Level of Bacterial Pollution in Air
Name of the Organisms Results
Enterococcus sp., Present
Staphylococcus sp., Present
Streptococcus sp., Present

Table 3: Ambient bacterial aerosol at K.R. market.

Biological air quality during homa

Bioaerosol number was reduced during home activity. The population density of bacteria was reduced to 1,638 CFU/m3 (FIG. 3). Similarly fungal pollution also reduced to 302 CFU/m3 (FIG. 4). Comparative study of bioaerosol pollution in before homa and after homa indicates that bacterial and fungal pollution were reduced by homa activity (TABLE 4).

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Figure 3: Depicts the reduction bacterial aerosol after homa activity.

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Figure 4: Depicts the reduction fungal aerosol after homa activity.

Level of Fungal Pollution in Air
Name of the Organisms Results
Aspergillus sp., Present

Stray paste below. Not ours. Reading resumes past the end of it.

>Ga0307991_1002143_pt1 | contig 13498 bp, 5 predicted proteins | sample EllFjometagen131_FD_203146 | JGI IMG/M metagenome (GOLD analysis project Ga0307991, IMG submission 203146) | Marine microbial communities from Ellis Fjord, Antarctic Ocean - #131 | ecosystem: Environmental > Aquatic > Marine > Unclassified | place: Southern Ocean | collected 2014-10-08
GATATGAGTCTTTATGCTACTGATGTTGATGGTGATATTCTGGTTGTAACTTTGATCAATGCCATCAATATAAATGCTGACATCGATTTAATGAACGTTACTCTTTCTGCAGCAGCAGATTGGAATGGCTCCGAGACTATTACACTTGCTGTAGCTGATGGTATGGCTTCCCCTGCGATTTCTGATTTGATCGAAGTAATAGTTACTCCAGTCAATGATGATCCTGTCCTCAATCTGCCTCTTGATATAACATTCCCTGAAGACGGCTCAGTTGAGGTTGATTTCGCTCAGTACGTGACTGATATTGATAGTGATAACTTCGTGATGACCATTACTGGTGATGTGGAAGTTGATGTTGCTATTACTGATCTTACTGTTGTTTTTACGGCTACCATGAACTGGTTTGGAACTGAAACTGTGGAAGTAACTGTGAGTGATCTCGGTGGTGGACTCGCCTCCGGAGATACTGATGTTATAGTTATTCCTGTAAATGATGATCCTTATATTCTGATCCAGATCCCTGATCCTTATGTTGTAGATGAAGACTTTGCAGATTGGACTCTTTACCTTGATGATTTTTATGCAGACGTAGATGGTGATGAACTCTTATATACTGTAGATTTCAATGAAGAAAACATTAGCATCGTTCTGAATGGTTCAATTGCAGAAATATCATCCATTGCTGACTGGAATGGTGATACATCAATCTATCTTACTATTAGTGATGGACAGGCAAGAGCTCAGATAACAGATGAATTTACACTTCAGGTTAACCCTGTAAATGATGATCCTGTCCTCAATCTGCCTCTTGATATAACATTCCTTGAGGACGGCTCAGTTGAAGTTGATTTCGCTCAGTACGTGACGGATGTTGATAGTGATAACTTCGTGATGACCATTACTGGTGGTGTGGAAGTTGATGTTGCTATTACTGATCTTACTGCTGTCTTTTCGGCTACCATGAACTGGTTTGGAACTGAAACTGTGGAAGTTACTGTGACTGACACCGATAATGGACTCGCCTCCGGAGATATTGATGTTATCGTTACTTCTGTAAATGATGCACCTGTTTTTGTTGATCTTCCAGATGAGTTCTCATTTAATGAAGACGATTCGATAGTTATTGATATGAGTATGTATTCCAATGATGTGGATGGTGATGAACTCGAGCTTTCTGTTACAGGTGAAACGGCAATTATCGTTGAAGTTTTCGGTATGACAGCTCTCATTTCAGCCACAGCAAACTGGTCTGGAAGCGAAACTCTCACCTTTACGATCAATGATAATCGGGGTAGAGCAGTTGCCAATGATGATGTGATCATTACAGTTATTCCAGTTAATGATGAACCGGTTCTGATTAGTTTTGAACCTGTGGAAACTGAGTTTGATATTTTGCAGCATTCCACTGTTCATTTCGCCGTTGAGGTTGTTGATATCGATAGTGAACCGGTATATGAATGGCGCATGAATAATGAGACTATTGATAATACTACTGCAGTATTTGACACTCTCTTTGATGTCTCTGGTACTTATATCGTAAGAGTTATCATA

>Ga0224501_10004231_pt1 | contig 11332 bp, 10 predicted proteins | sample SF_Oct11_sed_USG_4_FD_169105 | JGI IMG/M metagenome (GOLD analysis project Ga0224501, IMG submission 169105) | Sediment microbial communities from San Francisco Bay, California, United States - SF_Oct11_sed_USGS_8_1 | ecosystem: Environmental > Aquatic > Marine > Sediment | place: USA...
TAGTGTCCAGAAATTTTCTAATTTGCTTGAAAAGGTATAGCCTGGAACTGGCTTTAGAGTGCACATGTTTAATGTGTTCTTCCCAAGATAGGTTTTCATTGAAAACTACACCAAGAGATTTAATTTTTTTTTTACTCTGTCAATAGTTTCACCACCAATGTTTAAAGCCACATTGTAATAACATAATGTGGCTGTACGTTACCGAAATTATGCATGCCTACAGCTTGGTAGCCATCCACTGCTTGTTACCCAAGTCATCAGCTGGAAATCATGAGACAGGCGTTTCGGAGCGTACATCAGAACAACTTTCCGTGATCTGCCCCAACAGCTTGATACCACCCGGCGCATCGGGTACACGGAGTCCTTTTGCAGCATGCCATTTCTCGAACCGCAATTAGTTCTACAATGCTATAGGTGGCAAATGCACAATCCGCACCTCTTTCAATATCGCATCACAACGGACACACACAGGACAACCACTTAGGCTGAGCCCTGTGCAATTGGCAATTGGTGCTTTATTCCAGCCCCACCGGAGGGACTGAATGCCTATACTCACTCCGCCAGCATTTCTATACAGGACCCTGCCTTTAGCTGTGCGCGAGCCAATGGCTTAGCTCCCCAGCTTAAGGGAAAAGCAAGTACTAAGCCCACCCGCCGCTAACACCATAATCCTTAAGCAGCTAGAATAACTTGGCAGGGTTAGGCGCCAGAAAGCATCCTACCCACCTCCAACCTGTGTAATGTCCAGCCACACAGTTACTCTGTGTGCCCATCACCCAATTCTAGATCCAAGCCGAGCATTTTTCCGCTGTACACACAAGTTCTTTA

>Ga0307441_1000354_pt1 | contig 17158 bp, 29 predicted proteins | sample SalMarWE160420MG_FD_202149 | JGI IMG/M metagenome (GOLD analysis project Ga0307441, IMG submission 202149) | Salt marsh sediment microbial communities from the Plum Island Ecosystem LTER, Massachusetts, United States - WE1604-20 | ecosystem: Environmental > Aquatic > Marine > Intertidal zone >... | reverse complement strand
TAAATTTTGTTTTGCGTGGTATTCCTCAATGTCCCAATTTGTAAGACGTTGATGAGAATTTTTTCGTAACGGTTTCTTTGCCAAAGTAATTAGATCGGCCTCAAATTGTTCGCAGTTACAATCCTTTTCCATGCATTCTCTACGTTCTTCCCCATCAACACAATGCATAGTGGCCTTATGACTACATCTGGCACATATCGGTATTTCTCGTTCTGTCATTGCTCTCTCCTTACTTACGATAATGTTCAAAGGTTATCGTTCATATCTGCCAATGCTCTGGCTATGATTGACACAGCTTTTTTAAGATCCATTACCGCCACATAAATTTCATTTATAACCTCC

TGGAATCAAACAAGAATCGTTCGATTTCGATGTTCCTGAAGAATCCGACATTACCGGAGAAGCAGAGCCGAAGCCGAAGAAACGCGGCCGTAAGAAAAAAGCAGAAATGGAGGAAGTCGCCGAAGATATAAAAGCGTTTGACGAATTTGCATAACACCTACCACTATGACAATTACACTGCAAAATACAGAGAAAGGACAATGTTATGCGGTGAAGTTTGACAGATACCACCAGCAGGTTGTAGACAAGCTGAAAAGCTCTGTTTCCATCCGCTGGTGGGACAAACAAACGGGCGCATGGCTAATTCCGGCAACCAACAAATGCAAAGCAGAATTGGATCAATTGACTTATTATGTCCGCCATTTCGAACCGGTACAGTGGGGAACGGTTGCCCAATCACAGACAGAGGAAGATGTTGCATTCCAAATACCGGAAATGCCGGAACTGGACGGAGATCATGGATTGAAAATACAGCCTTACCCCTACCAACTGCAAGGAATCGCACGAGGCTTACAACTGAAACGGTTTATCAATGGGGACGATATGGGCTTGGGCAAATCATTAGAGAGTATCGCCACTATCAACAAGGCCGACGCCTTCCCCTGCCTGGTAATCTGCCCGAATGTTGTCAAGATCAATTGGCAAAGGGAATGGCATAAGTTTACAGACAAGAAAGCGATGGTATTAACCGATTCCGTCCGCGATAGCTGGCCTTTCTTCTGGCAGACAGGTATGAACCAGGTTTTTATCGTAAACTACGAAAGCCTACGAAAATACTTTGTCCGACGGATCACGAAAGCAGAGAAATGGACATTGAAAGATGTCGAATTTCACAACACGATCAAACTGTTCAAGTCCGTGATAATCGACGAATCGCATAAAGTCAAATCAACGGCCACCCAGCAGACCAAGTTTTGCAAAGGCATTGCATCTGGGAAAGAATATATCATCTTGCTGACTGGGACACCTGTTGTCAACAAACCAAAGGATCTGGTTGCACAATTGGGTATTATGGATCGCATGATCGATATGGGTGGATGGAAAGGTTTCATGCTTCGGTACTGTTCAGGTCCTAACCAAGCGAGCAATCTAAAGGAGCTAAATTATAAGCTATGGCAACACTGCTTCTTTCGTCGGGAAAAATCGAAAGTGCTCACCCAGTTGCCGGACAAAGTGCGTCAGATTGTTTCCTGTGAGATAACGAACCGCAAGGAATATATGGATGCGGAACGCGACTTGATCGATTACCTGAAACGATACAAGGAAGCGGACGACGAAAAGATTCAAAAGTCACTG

Monosporium sp., Present
Candida sp., Present
Alternaria sp., Present
Penicilluim sp., Present

Table 4: Ambient fungal aerosol at K. R. market.

The bioaerosol reduction after Homa perhaps attributed by metal oxide generated during homa performance. The metal pyramid used for homa activity made up of with Copper and gold which may produce the Copper Oxide (CuO) during burning process with ghee, fire wood and dry cow dug. Copper oxide is an active catalyst on organic and inorganic constituent present in the dry cow dug and fatty acid containing ghee may produced the various active components like Aromatic hydrocarbons, Acetylene, Methane etc. These active components effected on microbial surveillance in air. The present study supported by Monk [9] tested that Cupron Enhanced EOS Surfaces containing Copper Oxide kill above 99.9% of a wide range of bacteria within two hours of exposure and continue to do so even after repeated contamination and multiple wet and dry abrasion cycles, passing all the acceptance criteria required by the EPA [10].

Conclusion

The study conclude that ambient RSPM, SPM and bioaerosol pollution were crossed permissible limit prescribed by NAAQS,CPCB, New Delhi which is potentially health risk of vendors, visitors and residence of Krishnarajendra Market. The ancient Homa activity could be a tool for mitigating the biological pollution in air.

References